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How to adjust clutch on Honda Valkyrie ?

  • Park the motorcycle on its kickstand. Turn the handlebars completely to the right to place the clutch master cylinder on the left handlebar in a level position.

  • Remove the pair of screws that secures the fluid reservoir cover to the clutch master cylinder with a Phillips screwdriver. Pull the inner diaphragm and set plate out of the fluid reservoir. Using a syringe, suck out the old brake fluid from the master cylinder. Refill the fluid reservoir with fresh DOT 4 brake fluid.

  • Follow the clutch master cylinder's hydraulic line to the clutch slave cylinder on the motor. Place a length of clear plastic tubing over the tip of the slave cylinder's air bleed valve. Place the opposite end of the tubing into a container to collect used brake fluid.

  • Open the air bleed valve counterclockwise a half turn with a 9 mm wrench. Pull in the clutch lever to force a small amount of brake fluid our of the air bleed valve. Close the air bleed valve, turning it a half turn clockwise with a 9 mm wrench. Release the clutch lever slowly. Repeat as necessary until the brake fluid trapped in the plastic tubing is clear and free of air bubbles. The clutch lever should require a small amount of effort to disengage the clutch. Repeat this step if the clutch lever moves freely without resistance.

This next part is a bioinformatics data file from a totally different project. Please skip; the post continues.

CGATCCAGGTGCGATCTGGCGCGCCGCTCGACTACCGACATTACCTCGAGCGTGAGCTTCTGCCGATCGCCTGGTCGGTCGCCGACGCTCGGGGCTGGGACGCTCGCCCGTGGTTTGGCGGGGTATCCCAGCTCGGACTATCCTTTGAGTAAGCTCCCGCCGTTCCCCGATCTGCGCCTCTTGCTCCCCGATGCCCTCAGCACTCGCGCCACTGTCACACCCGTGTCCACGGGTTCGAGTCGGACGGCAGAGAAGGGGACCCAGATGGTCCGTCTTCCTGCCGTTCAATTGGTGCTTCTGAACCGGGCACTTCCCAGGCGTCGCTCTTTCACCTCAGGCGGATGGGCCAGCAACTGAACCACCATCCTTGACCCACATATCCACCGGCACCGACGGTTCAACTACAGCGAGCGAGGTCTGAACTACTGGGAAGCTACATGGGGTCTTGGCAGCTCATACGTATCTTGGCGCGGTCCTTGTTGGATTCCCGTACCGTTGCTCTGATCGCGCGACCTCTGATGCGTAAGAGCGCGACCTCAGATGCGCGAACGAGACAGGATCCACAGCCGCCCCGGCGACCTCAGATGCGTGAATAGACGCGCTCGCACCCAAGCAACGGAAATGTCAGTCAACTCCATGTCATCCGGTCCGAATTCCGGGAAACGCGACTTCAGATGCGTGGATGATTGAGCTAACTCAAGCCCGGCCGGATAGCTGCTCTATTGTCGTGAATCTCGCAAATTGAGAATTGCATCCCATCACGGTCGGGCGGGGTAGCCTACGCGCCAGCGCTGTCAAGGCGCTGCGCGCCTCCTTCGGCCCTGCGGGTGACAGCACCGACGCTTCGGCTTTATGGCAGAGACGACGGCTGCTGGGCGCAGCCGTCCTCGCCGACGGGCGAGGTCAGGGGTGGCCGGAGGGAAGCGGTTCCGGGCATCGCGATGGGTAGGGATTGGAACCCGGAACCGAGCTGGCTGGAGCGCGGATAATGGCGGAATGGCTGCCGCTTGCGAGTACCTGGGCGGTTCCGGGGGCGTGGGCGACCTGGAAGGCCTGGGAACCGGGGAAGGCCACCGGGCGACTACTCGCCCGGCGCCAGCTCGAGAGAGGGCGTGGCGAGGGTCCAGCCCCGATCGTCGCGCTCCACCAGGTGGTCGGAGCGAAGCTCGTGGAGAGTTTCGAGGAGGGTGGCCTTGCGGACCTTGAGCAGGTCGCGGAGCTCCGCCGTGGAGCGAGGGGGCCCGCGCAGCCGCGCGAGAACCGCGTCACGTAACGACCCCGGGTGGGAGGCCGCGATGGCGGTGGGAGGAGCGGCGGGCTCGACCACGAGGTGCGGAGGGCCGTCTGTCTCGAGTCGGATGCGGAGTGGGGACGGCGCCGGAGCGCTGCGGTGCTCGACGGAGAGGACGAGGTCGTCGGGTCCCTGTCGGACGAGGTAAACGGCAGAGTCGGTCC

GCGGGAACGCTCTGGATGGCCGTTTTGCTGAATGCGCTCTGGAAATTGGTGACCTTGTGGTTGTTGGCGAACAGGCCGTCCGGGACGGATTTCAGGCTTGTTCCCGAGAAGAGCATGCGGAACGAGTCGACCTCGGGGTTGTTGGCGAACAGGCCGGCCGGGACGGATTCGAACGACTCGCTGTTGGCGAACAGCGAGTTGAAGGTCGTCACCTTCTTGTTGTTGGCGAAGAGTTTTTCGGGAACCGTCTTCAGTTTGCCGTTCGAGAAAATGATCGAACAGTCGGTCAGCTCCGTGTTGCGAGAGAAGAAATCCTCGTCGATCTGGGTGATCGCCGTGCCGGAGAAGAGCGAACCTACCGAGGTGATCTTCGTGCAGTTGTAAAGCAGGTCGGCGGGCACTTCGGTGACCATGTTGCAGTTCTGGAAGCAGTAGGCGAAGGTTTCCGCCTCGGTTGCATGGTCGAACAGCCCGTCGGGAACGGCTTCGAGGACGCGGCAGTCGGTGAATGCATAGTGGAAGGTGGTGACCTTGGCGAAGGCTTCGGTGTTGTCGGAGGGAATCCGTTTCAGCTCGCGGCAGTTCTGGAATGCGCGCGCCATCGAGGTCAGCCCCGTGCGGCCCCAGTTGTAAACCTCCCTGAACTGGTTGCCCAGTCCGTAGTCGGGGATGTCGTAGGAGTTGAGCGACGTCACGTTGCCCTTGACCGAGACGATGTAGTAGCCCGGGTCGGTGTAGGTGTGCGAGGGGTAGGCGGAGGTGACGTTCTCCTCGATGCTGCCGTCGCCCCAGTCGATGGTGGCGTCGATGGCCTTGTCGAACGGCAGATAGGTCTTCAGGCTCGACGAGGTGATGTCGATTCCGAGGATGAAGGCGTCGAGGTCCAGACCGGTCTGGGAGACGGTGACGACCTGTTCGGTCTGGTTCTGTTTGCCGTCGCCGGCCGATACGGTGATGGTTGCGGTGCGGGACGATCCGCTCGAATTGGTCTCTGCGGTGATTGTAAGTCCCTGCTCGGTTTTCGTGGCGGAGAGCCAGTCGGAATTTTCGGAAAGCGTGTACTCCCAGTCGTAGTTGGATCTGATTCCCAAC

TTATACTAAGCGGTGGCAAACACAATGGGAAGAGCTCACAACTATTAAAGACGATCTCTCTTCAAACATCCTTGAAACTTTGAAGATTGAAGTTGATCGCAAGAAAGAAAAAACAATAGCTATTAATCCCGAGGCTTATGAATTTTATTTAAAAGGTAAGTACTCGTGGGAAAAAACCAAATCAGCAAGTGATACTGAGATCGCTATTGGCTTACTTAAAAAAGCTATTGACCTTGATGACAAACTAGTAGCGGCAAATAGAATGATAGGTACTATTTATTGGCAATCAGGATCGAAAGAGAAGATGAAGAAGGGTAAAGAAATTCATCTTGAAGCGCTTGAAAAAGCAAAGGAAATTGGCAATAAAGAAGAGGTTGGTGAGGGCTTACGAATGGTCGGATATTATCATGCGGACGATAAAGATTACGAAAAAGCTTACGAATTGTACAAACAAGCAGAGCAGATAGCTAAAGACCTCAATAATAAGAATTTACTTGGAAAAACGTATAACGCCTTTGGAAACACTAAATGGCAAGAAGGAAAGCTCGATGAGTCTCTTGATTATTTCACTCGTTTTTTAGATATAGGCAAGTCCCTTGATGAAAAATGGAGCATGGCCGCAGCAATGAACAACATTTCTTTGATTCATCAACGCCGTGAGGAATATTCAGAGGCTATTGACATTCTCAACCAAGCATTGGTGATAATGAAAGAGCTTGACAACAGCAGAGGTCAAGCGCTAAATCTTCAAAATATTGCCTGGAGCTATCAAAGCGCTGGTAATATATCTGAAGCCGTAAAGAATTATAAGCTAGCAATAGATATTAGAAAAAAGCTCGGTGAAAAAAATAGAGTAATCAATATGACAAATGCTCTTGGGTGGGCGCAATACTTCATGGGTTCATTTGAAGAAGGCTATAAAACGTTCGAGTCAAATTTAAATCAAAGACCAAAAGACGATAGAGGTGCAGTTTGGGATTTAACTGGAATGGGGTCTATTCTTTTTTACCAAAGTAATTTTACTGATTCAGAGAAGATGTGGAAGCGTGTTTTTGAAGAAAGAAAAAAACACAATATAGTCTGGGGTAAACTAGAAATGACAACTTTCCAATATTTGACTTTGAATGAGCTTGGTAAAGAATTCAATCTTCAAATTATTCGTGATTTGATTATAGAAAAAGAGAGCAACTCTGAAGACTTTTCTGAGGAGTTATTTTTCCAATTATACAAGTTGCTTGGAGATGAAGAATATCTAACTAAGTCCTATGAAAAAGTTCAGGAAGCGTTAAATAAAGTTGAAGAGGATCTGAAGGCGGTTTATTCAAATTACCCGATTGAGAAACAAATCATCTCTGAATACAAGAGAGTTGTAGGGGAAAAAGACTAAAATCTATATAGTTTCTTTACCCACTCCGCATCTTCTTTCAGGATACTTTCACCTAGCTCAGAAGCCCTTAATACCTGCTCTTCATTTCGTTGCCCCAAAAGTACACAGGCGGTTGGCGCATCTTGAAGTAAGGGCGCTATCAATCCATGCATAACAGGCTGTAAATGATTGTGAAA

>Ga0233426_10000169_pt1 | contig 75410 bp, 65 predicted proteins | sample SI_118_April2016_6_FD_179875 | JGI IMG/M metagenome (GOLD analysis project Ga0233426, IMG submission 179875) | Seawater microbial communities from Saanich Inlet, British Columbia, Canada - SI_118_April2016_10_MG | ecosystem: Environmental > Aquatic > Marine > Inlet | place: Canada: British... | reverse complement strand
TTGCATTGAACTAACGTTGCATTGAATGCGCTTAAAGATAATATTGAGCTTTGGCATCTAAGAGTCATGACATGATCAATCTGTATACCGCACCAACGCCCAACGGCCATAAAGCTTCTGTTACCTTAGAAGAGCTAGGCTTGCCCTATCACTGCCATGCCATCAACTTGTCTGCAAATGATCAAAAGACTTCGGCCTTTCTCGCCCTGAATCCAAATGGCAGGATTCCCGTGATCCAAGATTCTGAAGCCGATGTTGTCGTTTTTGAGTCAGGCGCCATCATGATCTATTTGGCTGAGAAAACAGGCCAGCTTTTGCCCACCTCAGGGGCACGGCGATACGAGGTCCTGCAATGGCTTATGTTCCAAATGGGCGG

• Top off the clutch master cylinder's fluid reservoir with fresh DOT 4 brake fluid. Wipe away any spilled fluid with a clean shop towel. Insert the set plate and diaphragm into the reservoir and place the cover over it. Insert and tighten the cover's screws with a Phillips screwdriver.

  • Remove the plastic tubing from the air bleed valve and wipe any spilled fluid away immediately with a clean shop towel. Tighten the air bleed valve with a 9 mm wrench.


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  • IT WHIRRS WHEN I LET OUT THE CLUTCH: In neutral... Like most motorcycles, the Valkyrie has a [constant mesh transmission]. The engine puts power to the rear wheel with three shafts -- the crank which drives half the clutch, the input shaft which is driven by the other half of the clutch, and the ouput shaft (to the drive shaft). When the clutch is "in" it is not engaged and only the crank is turning -- the input shaft of the tranny won't be doing much since the other half of the clutch is not spinning (it is a little). When you let out the clutch, the input shaft causes all the gears inside the tranny to spin (even the output gears), splashing oil and whirring around just as if you were moving, but in neutral you're not engaged to the output shaft so you don't move. You'll feel a little vibration from this. The reason it is so noticeable with the Valkyrie is because the engine itself is so exceptionally smooth. Those now whirring gears get noticed. On a typical V-twin, this activity is usually masked by an engine vibration that the Valkyrie lacks almost entirely.

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